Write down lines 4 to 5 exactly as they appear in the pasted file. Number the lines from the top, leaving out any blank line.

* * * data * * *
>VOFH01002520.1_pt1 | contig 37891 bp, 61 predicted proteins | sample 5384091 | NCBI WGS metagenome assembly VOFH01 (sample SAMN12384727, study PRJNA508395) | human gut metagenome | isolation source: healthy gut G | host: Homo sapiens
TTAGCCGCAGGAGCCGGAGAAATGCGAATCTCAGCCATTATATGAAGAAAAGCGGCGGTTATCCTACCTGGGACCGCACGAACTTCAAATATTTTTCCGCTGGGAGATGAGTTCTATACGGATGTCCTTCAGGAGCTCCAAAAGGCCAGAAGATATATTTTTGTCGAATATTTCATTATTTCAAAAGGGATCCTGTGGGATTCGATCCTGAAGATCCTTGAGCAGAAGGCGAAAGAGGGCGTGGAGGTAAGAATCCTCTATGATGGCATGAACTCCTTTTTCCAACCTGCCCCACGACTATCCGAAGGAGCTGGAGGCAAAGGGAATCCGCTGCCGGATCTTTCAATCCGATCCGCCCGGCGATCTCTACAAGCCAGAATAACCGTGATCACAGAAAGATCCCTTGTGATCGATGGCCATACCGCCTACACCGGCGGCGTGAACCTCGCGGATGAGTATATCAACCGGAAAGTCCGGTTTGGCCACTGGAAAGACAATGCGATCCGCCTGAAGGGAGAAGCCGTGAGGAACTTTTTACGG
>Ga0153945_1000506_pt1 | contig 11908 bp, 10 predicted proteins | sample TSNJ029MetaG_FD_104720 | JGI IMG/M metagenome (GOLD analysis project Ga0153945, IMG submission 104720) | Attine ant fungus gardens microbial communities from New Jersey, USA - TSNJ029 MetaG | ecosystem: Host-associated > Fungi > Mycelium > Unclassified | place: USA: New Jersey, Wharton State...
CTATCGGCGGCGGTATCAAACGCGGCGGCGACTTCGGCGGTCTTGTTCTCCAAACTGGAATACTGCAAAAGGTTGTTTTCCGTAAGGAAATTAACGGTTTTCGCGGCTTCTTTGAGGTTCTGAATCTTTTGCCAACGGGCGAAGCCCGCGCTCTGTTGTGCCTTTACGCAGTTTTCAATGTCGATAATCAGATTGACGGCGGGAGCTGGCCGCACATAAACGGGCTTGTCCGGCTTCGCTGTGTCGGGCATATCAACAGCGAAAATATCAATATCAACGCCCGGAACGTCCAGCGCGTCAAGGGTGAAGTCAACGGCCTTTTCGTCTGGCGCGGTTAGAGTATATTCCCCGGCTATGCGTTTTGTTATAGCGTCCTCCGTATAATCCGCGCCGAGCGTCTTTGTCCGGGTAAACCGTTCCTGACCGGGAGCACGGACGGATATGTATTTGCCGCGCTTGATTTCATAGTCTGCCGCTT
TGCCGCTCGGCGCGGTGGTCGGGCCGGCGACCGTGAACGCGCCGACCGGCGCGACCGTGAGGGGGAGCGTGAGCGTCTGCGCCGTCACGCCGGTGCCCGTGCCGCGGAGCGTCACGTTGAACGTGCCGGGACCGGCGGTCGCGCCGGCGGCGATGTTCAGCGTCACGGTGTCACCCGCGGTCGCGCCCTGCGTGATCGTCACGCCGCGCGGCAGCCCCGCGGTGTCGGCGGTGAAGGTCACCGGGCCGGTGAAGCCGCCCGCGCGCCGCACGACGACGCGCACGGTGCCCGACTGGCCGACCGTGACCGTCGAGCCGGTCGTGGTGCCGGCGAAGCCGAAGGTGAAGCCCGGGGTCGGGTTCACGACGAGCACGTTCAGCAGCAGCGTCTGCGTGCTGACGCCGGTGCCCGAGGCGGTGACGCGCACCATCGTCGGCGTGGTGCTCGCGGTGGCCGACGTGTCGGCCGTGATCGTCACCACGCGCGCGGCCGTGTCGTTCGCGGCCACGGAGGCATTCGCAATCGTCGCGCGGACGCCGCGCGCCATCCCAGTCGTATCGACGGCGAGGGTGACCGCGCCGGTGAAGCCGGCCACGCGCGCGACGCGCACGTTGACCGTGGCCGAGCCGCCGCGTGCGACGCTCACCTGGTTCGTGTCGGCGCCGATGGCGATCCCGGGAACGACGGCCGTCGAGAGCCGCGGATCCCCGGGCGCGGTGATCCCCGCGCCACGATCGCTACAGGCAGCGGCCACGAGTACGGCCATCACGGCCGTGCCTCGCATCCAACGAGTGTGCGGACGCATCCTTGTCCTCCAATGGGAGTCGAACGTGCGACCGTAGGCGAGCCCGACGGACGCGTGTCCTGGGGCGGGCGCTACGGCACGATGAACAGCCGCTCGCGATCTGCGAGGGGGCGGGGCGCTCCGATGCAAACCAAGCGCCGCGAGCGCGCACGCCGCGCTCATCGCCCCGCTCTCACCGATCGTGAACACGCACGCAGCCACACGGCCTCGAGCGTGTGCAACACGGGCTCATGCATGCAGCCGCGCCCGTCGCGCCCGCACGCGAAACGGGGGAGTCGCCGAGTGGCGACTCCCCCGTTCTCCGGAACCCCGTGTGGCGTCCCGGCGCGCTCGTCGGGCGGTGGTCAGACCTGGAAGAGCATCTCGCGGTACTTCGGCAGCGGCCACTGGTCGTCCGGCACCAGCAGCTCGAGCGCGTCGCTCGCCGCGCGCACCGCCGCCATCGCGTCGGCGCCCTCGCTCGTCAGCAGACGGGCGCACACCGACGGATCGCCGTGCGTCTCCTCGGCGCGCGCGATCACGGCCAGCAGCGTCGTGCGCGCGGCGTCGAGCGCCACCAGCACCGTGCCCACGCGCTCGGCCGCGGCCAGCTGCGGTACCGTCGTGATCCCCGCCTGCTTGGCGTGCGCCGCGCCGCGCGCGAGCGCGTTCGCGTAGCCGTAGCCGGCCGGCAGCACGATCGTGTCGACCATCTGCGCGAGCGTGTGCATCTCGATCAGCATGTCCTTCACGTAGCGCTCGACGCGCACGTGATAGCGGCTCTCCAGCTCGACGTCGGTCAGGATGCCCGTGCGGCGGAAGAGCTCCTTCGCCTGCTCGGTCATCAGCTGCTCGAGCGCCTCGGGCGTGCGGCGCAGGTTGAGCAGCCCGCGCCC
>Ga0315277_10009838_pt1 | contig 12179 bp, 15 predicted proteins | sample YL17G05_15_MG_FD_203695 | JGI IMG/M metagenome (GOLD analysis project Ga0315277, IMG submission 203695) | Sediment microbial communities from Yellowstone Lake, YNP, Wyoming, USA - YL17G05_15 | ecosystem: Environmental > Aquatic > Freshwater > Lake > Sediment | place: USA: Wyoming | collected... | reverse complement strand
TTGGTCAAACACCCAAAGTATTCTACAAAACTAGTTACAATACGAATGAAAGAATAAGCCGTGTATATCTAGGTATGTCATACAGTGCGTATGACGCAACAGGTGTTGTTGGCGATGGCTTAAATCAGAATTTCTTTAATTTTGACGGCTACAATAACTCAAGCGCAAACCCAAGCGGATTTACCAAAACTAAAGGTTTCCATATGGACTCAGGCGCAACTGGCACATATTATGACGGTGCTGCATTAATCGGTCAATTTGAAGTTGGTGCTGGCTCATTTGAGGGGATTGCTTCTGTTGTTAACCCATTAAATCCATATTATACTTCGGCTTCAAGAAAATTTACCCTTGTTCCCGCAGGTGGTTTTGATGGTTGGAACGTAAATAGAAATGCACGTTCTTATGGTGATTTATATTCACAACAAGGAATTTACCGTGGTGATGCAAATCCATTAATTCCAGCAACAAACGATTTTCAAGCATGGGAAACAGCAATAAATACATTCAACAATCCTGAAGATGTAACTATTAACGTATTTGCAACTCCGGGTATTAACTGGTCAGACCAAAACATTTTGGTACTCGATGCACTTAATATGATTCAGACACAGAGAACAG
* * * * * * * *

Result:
CTATCGGCGGCGGTATCAAACGCGGCGGCGACTTCGGCGGTCTTGTTCTCCAAACTGGAATACTGCAAAAGGTTGTTTTCCGTAAGGAAATTAACGGTTTTCGCGGCTTCTTTGAGGTTCTGAATCTTTTGCCAACGGGCGAAGCCCGCGCTCTGTTGTGCCTTTACGCAGTTTTCAATGTCGATAATCAGATTGACGGCGGGAGCTGGCCGCACATAAACGGGCTTGTCCGGCTTCGCTGTGTCGGGCATATCAACAGCGAAAATATCAATATCAACGCCCGGAACGTCCAGCGCGTCAAGGGTGAAGTCAACGGCCTTTTCGTCTGGCGCGGTTAGAGTATATTCCCCGGCTATGCGTTTTGTTATAGCGTCCTCCGTATAATCCGCGCCGAGCGTCTTTGTCCGGGTAAACCGTTCCTGACCGGGAGCACGGACGGATATGTATTTGCCGCGCTTGATTTCATAGTCTGCCGCTT
TGCCGCTCGGCGCGGTGGTCGGGCCGGCGACCGTGAACGCGCCGACCGGCGCGACCGTGAGGGGGAGCGTGAGCGTCTGCGCCGTCACGCCGGTGCCCGTGCCGCGGAGCGTCACGTTGAACGTGCCGGGACCGGCGGTCGCGCCGGCGGCGATGTTCAGCGTCACGGTGTCACCCGCGGTCGCGCCCTGCGTGATCGTCACGCCGCGCGGCAGCCCCGCGGTGTCGGCGGTGAAGGTCACCGGGCCGGTGAAGCCGCCCGCGCGCCGCACGACGACGCGCACGGTGCCCGACTGGCCGACCGTGACCGTCGAGCCGGTCGTGGTGCCGGCGAAGCCGAAGGTGAAGCCCGGGGTCGGGTTCACGACGAGCACGTTCAGCAGCAGCGTCTGCGTGCTGACGCCGGTGCCCGAGGCGGTGACGCGCACCATCGTCGGCGTGGTGCTCGCGGTGGCCGACGTGTCGGCCGTGATCGTCACCACGCGCGCGGCCGTGTCGTTCGCGGCCACGGAGGCATTCGCAATCGTCGCGCGGACGCCGCGCGCCATCCCAGTCGTATCGACGGCGAGGGTGACCGCGCCGGTGAAGCCGGCCACGCGCGCGACGCGCACGTTGACCGTGGCCGAGCCGCCGCGTGCGACGCTCACCTGGTTCGTGTCGGCGCCGATGGCGATCCCGGGAACGACGGCCGTCGAGAGCCGCGGATCCCCGGGCGCGGTGATCCCCGCGCCACGATCGCTACAGGCAGCGGCCACGAGTACGGCCATCACGGCCGTGCCTCGCATCCAACGAGTGTGCGGACGCATCCTTGTCCTCCAATGGGAGTCGAACGTGCGACCGTAGGCGAGCCCGACGGACGCGTGTCCTGGGGCGGGCGCTACGGCACGATGAACAGCCGCTCGCGATCTGCGAGGGGGCGGGGCGCTCCGATGCAAACCAAGCGCCGCGAGCGCGCACGCCGCGCTCATCGCCCCGCTCTCACCGATCGTGAACACGCACGCAGCCACACGGCCTCGAGCGTGTGCAACACGGGCTCATGCATGCAGCCGCGCCCGTCGCGCCCGCACGCGAAACGGGGGAGTCGCCGAGTGGCGACTCCCCCGTTCTCCGGAACCCCGTGTGGCGTCCCGGCGCGCTCGTCGGGCGGTGGTCAGACCTGGAAGAGCATCTCGCGGTACTTCGGCAGCGGCCACTGGTCGTCCGGCACCAGCAGCTCGAGCGCGTCGCTCGCCGCGCGCACCGCCGCCATCGCGTCGGCGCCCTCGCTCGTCAGCAGACGGGCGCACACCGACGGATCGCCGTGCGTCTCCTCGGCGCGCGCGATCACGGCCAGCAGCGTCGTGCGCGCGGCGTCGAGCGCCACCAGCACCGTGCCCACGCGCTCGGCCGCGGCCAGCTGCGGTACCGTCGTGATCCCCGCCTGCTTGGCGTGCGCCGCGCCGCGCGCGAGCGCGTTCGCGTAGCCGTAGCCGGCCGGCAGCACGATCGTGTCGACCATCTGCGCGAGCGTGTGCATCTCGATCAGCATGTCCTTCACGTAGCGCTCGACGCGCACGTGATAGCGGCTCTCCAGCTCGACGTCGGTCAGGATGCCCGTGCGGCGGAAGAGCTCCTTCGCCTGCTCGGTCATCAGCTGCTCGAGCGCCTCGGGCGTGCGGCGCAGGTTGAGCAGCCCGCGCCC